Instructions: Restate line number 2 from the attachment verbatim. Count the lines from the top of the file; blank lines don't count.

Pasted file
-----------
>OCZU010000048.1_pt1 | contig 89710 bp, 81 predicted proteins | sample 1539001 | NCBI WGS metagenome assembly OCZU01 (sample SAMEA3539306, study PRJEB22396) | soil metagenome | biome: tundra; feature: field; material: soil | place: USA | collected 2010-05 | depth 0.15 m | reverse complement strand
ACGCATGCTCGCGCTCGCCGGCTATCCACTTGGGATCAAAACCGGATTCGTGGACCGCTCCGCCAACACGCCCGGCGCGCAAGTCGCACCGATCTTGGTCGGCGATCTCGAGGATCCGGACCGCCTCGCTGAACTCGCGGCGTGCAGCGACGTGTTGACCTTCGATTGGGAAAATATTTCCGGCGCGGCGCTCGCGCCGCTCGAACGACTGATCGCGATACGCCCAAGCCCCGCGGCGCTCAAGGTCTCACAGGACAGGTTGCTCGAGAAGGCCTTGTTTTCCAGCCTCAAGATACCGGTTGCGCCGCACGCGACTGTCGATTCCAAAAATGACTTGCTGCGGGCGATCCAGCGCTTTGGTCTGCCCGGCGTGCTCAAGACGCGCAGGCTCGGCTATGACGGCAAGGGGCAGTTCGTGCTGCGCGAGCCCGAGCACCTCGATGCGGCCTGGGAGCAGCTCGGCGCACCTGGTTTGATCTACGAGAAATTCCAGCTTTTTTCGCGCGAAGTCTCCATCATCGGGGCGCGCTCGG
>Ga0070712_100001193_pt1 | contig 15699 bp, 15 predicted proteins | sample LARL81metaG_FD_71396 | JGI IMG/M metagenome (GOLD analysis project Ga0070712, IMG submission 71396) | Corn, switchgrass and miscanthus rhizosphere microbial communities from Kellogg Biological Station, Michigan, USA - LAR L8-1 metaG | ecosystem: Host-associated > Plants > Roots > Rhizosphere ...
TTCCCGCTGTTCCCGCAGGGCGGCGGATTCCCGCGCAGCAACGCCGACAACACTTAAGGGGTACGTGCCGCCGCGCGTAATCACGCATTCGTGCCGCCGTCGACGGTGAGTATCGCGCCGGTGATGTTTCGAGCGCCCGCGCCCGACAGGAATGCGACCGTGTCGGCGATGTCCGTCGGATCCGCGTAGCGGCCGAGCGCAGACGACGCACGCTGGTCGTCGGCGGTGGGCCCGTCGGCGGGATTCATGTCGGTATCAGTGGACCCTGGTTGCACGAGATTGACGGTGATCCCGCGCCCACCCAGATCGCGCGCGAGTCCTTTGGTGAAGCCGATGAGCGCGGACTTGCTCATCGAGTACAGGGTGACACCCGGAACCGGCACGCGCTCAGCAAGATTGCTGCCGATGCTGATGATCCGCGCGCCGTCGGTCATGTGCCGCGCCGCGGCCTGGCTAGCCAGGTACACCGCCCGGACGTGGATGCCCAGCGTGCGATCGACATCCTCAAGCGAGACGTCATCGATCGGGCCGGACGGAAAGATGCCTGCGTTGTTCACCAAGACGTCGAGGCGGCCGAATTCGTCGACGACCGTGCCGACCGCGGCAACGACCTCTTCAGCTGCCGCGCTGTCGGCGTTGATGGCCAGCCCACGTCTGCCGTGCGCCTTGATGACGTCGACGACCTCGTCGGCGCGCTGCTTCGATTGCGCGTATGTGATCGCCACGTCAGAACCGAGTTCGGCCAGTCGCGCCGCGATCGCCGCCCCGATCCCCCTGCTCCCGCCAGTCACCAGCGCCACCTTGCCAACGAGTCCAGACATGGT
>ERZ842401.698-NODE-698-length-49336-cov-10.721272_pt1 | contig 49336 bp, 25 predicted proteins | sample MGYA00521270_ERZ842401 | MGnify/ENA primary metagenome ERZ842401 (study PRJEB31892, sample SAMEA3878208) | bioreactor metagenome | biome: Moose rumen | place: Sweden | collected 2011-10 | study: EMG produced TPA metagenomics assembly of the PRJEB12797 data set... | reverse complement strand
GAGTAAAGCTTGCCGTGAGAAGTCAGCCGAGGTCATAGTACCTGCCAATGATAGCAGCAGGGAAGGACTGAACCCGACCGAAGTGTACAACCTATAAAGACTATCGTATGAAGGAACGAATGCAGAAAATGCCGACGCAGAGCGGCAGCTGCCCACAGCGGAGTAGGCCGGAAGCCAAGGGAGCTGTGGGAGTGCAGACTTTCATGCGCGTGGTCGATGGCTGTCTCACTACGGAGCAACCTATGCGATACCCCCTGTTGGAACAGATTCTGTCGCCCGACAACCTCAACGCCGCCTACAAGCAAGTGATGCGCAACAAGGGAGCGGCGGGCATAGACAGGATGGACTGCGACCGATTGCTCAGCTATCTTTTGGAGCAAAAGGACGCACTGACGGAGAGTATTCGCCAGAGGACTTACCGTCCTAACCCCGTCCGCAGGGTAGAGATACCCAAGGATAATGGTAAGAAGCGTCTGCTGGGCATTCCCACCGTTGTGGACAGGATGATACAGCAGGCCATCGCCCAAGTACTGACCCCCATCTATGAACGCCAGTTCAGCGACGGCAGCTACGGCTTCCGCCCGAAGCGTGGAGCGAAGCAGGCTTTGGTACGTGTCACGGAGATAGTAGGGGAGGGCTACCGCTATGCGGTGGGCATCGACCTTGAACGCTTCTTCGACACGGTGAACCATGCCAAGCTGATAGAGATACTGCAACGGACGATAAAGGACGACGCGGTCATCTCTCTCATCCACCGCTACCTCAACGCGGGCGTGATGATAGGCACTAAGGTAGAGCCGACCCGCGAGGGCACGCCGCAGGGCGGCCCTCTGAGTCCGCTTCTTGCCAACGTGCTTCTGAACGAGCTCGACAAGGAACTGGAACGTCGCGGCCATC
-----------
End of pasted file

ACGCATGCTCGCGCTCGCCGGCTATCCACTTGGGATCAAAACCGGATTCGTGGACCGCTCCGCCAACACGCCCGGCGCGCAAGTCGCACCGATCTTGGTCGGCGATCTCGAGGATCCGGACCGCCTCGCTGAACTCGCGGCGTGCAGCGACGTGTTGACCTTCGATTGGGAAAATATTTCCGGCGCGGCGCTCGCGCCGCTCGAACGACTGATCGCGATACGCCCAAGCCCCGCGGCGCTCAAGGTCTCACAGGACAGGTTGCTCGAGAAGGCCTTGTTTTCCAGCCTCAAGATACCGGTTGCGCCGCACGCGACTGTCGATTCCAAAAATGACTTGCTGCGGGCGATCCAGCGCTTTGGTCTGCCCGGCGTGCTCAAGACGCGCAGGCTCGGCTATGACGGCAAGGGGCAGTTCGTGCTGCGCGAGCCCGAGCACCTCGATGCGGCCTGGGAGCAGCTCGGCGCACCTGGTTTGATCTACGAGAAATTCCAGCTTTTTTCGCGCGAAGTCTCCATCATCGGGGCGCGCTCGG